Millions of city dwellers in China will be breathing unhealthy air for at least another 20 years despite recent moves to tighten controls on the most harmful form of pollution, one of the country’s leading experts has warned.
The cautionary note comes at the start of a year when Beijing, Shanghai and several other Chinese metropolises will begin publicly releasing data on tiny particulates known as PM2.5, which account for more than half of the country’s air-borne contaminants and have the most damaging impact on human health.
The promise of more transparency has been welcomed as an important step towards a clear-up of the foul smogs that plague urban China, but environment officials stress that more time is needed to turn grey skies to blue.
“It took the US and Europe 50 years to deal with their problem. Even if we cut that [PM2.5] in half, it will still take 20 to 30 years,” said Wu Dui, a haze expert at the Guangdong Meteorological Agency.
His comments, which were carried by the Beijing Times, come as the government tries to massage down public expectations ahead of the release of politically sensitive PM2.5 data, which will show just how far China is from global health standards.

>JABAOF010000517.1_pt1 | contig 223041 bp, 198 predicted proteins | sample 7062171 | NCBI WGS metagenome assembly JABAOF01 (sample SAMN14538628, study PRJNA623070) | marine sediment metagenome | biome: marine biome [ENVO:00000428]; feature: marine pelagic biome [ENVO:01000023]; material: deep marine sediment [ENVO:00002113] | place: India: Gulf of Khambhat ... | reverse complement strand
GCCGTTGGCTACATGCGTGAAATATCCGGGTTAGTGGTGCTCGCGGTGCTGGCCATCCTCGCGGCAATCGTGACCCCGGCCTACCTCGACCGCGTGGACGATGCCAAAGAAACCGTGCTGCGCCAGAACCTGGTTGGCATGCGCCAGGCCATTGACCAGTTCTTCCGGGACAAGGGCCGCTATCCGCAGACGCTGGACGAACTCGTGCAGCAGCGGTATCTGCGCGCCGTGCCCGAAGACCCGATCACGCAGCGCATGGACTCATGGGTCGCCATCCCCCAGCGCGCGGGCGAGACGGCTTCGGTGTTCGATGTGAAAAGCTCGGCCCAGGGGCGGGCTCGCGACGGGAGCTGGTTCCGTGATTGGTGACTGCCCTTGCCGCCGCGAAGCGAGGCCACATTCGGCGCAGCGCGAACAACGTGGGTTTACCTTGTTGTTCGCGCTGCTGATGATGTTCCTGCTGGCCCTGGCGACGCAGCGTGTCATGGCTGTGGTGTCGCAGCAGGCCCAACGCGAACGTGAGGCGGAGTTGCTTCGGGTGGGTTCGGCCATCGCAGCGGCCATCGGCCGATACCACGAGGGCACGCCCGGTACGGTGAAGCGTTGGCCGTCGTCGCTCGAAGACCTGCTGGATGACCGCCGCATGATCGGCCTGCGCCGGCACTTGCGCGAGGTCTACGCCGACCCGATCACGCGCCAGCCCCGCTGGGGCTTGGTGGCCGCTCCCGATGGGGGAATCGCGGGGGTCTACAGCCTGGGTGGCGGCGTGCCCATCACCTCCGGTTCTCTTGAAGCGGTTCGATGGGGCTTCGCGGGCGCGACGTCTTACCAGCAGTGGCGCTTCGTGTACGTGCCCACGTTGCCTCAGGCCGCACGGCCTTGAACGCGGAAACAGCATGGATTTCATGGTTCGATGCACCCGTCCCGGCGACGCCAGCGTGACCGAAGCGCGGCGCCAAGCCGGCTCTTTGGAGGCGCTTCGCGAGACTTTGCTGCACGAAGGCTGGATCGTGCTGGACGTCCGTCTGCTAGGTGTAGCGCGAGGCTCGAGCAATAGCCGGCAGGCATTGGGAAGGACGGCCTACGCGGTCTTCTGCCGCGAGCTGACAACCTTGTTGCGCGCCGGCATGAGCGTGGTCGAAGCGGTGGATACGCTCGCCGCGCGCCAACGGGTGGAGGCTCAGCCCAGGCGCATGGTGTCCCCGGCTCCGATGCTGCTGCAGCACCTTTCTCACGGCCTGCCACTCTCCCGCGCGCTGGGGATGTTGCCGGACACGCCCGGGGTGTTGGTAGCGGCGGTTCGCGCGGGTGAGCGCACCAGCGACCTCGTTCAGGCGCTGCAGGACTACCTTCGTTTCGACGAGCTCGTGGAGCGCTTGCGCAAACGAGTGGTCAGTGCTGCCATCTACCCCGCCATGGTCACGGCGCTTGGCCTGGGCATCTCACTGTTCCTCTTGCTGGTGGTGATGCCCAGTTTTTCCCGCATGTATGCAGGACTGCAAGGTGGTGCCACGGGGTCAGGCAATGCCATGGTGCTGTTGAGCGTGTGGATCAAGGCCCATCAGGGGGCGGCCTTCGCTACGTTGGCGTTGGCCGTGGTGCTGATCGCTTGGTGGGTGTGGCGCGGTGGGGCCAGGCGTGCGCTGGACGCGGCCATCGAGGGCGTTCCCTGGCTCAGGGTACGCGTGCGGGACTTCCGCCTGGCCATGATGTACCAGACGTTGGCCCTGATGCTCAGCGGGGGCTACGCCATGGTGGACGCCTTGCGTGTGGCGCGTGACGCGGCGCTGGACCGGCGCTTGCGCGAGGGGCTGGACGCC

The government says about 70% of the air in Chinese cities meets existing national standards, which include measurements of sulphur dioxide, nitrogen oxide and bigger PM10 particulate matter.
But deputy environment minister Zhang Lijun has warned that 70% will fall below acceptable levels if PM2.5 is added to the index.
Health campaigners insist the inclusion of PM2.5 is crucial because smaller particulates can enter the bloodstream and do far more damage to the respiratory system than bigger matter.
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